Anthony John Makk -- the gay Australian national fighting separation from his San Francisco spouse after his marriage visa petition was denied last week -- is not giving up yet.
Makk will now appeal the U.S. Citizenship and Immigration Services' marriage visa denial that cited the embattled Defense of Marriage Act. The appeal will save him from having to leave the country or stay here illegally after his visa expires on August 25, but his attorneys do not know how long it will take to decide the appeal. It is also possible that Immigration and Customs Enforcement attorneys will exercise discretion and not start deportation proceedings against Makk.
Meanwhile, Congresswoman Nancy Pelosi (D-San Francisco) has urged the Obama administration to reconsider its decision handed down Monday, according to a spokesman for Immigration Equality, the nonprofit representing the couple.
Drew Hammill, Pelosi's spokesman, released the following statement: "Leader
Pelosi has formally contacted USCIS on behalf of her constituents and
will be working to exhaust all appropriate immigration remedies that are
currently open to pursue."
The case of Makk and his husband, Bradford Wells, seems especially cruel-hearted among the already sad tales of gay binational couples.
While a marriage visa is still the most common route by which
immigrants become citizens of the United States, gay married couples are
left out because of DOMA, which reserves federal marriage benefits for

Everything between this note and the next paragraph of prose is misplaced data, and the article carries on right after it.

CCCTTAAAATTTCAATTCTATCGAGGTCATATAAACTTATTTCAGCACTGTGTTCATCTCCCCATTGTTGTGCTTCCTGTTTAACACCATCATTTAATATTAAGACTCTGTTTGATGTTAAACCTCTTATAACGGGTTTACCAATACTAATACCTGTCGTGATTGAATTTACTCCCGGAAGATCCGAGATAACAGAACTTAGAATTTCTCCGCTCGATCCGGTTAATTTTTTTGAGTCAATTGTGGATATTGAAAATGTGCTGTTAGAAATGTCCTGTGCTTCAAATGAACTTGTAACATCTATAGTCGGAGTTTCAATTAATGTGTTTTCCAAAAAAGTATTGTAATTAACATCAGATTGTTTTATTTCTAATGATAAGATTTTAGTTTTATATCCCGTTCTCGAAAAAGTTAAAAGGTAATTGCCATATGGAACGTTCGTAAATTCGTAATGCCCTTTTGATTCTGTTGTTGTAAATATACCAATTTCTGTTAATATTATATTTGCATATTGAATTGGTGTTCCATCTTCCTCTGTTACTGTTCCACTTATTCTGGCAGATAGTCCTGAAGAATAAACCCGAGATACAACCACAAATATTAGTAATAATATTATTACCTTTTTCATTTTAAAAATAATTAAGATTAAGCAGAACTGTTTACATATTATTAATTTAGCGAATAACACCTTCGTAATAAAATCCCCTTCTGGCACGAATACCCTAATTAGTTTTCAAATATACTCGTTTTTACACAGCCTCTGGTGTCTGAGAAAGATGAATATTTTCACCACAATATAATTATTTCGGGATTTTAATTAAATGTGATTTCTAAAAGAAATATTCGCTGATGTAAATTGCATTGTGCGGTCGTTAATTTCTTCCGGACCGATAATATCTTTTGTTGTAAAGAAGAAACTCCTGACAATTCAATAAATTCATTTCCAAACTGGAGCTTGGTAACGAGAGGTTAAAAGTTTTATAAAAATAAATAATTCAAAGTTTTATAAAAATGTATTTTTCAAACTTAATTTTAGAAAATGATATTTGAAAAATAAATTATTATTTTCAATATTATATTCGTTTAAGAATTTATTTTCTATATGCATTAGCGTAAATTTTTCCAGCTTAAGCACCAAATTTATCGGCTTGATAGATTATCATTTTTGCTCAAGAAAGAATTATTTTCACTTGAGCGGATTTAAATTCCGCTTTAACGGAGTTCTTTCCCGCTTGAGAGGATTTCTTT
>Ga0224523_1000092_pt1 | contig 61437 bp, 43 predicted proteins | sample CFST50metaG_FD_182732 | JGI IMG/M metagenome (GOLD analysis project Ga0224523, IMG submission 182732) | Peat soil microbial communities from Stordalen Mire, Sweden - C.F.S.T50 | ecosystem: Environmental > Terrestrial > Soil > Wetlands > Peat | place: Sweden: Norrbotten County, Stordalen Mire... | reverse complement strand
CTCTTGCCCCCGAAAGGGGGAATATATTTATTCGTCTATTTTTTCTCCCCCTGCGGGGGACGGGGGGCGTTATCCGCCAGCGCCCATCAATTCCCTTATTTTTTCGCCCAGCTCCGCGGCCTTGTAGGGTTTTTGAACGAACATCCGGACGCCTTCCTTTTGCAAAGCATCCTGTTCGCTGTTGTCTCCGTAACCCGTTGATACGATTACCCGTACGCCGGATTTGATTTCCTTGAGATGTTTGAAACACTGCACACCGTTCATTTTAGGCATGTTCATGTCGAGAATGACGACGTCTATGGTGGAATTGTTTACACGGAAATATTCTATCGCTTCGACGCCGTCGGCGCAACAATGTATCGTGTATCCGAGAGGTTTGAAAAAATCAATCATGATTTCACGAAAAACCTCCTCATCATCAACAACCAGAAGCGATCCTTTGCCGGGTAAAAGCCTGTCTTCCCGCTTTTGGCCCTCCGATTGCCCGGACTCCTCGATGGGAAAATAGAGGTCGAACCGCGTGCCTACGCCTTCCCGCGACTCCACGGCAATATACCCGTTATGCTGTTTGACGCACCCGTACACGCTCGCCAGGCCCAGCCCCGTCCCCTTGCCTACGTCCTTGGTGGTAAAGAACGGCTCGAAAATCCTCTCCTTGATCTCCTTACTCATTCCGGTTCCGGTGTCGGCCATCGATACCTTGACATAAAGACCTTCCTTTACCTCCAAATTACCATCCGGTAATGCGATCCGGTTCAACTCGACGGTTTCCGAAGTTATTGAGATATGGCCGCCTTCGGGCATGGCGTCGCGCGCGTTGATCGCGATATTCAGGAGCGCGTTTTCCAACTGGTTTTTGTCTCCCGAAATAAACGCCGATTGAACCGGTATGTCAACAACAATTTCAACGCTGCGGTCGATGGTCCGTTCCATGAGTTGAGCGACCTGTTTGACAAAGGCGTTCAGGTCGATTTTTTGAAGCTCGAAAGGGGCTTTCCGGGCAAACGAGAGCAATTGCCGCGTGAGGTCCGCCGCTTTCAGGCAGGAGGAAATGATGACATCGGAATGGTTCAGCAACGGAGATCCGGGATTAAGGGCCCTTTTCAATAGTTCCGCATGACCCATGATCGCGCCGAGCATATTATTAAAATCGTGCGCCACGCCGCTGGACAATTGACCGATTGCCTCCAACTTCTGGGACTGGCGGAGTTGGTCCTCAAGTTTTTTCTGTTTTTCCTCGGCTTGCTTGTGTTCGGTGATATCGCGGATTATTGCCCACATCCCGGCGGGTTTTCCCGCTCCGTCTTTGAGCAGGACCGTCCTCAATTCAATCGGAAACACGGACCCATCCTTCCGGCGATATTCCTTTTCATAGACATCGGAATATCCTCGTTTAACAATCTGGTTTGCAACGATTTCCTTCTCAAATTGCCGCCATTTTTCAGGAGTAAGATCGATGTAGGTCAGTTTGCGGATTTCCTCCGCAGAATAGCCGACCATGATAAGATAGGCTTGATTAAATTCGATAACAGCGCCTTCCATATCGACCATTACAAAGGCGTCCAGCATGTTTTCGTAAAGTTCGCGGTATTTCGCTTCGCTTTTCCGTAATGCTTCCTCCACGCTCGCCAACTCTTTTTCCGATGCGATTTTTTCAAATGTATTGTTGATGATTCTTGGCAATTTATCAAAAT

straights. Makk is also the 19-year partner, husband, and primary
caretaker of Wells, who has AIDS.
gay couples have submitted marriage visa petitions over the last year, especially since the Obama administration's assertion earlier this year that it would not defend
DOMA in court. Lavi Soloway, an attorney with the Stop the Deportations Project, which advocates on behalf for gay couples, has filed 15 or 16 such marriage visa petitions, most of which have been denied.
Should Makk's appeal be denied, there is still a question of whether Immigration and Customs Enforcement (ICE) will pursue deportation proceedings against him or let him be. ICE has recently shown signs of leniency on same-sex couples in immigration proceedings. In June, ICE director John Morton sent out a memo instructing the agency's attorneys to use their discretion in pursuing deportation cases against people with American citizen spouses.
Soon after, the
Immigration and Customs Enforcement decided to throw out the deportation case
of a Venezuelan gay man who is married to an American -- the first time ICE has done that, as far as Soloway knows.
Last month, an immigration
judge in San Francisco delayed the deportation of another Venezuelan man married to a
Californian, giving ICE 60 days to decide whether attorneys want to